James Vandenberg (jvandenberg) wrote,
James Vandenberg
jvandenberg

Nother story

The boy, old enough to shave, but not old enough to do it well, whose coat was scribbled with the colors of his clan, and whose hair had been cut short especially, stood at the temple palace's gates. He had been standing there since dawn, and now the sun had stopped rising, and was about to fall.

The palace had been built so that on this day, at this time, the sun's rays would pierce through the complex architecture and fall precisely on the altar at the center of the palace. The numerous priests of the empire had gathered to perform the rites that would keep the souls of the god and the king united.

The men set to guard the entrance of the palace had become afraid of the boy. He had been amusing at first, talking of his people in the far away hills, across twelve rivers and seven mountains. He had spoken of his father, a warrior who was brave and strong, but not brave and strong enough to destroy the chariots that had swept down on him. He spoke of his village that was built before even the oldest person living there was born. And how that old man knew deep magic.

The men at the gates laughed at first. Surely the king would know deeper magic. He ruled an empire that took even the fastest horse months to cross. It swept from mountains to ocean, and under his rule, many different peoples thrived. There was nothing that could possibly threaten the king, not here, at the center of his kindom, and certainly not on this day, when the gods' blessing was renewed.

But the boy had said that the old man knew deep magic. He said that the old man had given him the gift of this magic, so that vengence could be taken on the man responsible for his village's destruction. That magic, the boy said, had lead him to this palace, at this time.

He said he could fight them, and win. They tested it, and it was true. He said he could fight twenty of them. They called their comrades, tested it, and it was true. He said he could destroy their minds. They did not test it.

Now, they waited. The boy had been waiting since they had decided not to test him further. But now that the sun was right, the magic the old man had spun began to sing. The boy strode forward, towards the center, towards the king. The guards made a token effort to stop him, but their hearts were not in it. Had they tried, their hearts would not have been in them.

The boy reached the king. The priests, tuned to the powers that the old man's magic had yoked, felt thier blood run cold, and felt their minds turn to panic. But they did not move to stop the boy. They could not. The king saw the boy, and was enraged. How, at this point, had this happened? He shouted at the priests, but they were frozen in fear. The king had magic, but it was the magic of the theater and the street conjurer. The old man's magic was subtle.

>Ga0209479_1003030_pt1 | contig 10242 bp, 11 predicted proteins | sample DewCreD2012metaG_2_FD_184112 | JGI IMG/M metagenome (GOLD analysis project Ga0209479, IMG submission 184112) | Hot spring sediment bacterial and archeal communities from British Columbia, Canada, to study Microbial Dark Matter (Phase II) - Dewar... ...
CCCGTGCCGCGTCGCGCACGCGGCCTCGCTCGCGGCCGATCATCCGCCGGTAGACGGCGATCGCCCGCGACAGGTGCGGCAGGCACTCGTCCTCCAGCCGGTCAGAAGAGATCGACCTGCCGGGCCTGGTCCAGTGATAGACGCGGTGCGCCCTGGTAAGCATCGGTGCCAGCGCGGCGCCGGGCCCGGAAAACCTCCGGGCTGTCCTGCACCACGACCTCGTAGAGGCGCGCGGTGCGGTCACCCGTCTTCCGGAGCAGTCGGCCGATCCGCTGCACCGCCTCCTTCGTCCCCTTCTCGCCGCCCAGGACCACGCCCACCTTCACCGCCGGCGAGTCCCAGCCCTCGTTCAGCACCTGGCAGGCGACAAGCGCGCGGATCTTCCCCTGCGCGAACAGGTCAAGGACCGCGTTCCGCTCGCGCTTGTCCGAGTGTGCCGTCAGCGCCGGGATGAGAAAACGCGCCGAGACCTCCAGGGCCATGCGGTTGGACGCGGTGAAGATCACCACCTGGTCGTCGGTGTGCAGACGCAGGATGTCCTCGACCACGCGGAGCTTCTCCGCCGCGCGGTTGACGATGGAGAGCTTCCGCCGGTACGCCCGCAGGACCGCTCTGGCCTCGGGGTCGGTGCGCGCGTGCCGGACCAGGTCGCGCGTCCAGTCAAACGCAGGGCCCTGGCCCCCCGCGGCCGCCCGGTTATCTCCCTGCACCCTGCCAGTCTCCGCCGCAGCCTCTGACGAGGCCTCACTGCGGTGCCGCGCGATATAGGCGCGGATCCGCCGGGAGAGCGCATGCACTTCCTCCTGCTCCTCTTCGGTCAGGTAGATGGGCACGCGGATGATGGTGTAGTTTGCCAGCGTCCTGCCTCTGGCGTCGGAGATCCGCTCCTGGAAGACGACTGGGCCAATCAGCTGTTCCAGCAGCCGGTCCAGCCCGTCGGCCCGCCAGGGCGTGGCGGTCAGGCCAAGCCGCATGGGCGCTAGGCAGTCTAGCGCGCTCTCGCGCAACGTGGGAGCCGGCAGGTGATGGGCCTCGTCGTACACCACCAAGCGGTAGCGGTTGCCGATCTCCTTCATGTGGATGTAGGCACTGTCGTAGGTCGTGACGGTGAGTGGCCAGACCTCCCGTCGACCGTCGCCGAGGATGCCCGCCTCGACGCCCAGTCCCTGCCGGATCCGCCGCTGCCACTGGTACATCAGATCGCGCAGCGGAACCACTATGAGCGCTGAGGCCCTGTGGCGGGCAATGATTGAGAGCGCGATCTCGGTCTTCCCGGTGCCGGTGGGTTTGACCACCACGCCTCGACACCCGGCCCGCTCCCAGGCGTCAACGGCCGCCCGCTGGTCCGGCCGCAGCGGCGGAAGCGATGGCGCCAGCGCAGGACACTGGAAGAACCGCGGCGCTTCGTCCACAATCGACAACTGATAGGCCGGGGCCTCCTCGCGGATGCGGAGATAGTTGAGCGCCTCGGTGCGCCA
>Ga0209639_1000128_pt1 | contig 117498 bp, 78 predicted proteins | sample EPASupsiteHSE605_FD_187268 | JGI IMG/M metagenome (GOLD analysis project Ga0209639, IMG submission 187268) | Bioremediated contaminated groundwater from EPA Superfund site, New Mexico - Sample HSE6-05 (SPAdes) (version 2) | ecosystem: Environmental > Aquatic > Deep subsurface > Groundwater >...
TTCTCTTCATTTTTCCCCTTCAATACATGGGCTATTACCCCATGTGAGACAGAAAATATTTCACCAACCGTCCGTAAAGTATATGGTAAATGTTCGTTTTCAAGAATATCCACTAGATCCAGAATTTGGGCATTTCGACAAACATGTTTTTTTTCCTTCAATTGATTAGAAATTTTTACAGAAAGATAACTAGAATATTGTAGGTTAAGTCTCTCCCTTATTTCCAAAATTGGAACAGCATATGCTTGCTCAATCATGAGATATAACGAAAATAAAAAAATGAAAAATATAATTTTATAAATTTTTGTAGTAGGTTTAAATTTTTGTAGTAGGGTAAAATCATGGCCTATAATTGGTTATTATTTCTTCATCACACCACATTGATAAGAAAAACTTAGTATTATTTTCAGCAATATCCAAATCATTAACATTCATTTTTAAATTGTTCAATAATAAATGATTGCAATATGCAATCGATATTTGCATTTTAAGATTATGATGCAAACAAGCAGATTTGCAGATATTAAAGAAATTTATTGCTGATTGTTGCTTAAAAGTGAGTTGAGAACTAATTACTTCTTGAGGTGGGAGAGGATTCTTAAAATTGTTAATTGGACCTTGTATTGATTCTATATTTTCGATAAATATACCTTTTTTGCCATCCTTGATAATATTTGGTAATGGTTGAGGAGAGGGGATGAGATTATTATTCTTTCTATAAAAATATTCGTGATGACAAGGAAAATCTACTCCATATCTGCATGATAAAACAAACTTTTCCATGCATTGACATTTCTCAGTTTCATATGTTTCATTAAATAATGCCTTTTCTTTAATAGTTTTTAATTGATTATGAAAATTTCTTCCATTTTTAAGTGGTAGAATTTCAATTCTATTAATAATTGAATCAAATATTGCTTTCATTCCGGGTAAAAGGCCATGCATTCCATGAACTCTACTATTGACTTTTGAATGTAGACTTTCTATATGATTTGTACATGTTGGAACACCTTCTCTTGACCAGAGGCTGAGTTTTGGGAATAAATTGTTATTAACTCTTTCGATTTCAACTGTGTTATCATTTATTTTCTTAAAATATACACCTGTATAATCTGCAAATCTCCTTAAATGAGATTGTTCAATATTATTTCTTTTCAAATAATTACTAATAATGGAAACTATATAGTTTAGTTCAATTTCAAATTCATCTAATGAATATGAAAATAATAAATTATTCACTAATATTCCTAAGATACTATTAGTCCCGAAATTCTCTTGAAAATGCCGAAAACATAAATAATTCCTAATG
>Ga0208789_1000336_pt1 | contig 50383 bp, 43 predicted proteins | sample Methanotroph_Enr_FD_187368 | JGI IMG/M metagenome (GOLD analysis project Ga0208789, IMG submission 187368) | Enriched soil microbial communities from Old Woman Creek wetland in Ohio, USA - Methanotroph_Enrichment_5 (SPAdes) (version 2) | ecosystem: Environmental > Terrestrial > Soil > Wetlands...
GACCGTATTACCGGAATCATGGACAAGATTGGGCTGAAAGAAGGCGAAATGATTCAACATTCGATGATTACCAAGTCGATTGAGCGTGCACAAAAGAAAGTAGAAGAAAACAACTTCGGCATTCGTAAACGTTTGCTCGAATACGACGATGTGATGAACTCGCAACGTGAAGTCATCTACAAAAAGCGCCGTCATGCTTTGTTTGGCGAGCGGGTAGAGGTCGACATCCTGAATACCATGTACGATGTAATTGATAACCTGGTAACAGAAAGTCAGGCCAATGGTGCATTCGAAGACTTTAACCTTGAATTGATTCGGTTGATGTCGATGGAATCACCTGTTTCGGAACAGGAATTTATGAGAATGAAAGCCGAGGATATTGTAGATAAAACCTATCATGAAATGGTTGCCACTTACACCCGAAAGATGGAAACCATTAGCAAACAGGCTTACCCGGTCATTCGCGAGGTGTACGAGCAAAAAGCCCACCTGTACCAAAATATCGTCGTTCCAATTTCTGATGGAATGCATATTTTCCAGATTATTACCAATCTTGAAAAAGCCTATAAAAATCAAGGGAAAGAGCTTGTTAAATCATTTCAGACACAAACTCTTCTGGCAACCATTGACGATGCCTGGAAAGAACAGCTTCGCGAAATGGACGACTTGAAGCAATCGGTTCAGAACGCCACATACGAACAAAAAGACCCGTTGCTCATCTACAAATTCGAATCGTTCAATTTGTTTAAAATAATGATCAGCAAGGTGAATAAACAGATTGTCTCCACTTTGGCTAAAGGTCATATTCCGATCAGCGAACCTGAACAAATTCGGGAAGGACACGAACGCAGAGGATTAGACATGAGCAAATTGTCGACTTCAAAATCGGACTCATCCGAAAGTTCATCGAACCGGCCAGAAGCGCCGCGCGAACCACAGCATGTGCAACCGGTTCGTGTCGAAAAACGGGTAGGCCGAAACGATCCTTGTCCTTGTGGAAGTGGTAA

The boy said to the king, "Look, I have entered your palace on your most holy day. Yet I was not born when you became king." The boy said further, "You are not infallible, you can make mistakes. You have already made one. You will make another, that will end your rule, and leave your children slaves. And yet, when you make the decision that will destroy you, you will believe you are doing the right thing." The king was without words.

The boy, having told the king his truth, fell down, and died. The king, demanded the ceremonies continue. The priests did so, but they could not shake the feeling that something had changed. They were no longer sealing the compact between earth and heaven. Instead they were muttering meaningless words, and performing useless acts.

That is how the king between the ocean and the mountains fell. Although he reigned for a further seven years, he no longer had the commanding spirit he once did. The kings weakness spread through his empire, until lords that bent their knee to him raised their fist against him. He did at the end regain his resolve, as he rode into battle against his generals' advice. The sword that speared through his neck was not especially sharp, nor was it well made. But it was held by a man whose brother had stood at the palace gates seven years ago, and who had been given a stroke of luck by an old man.
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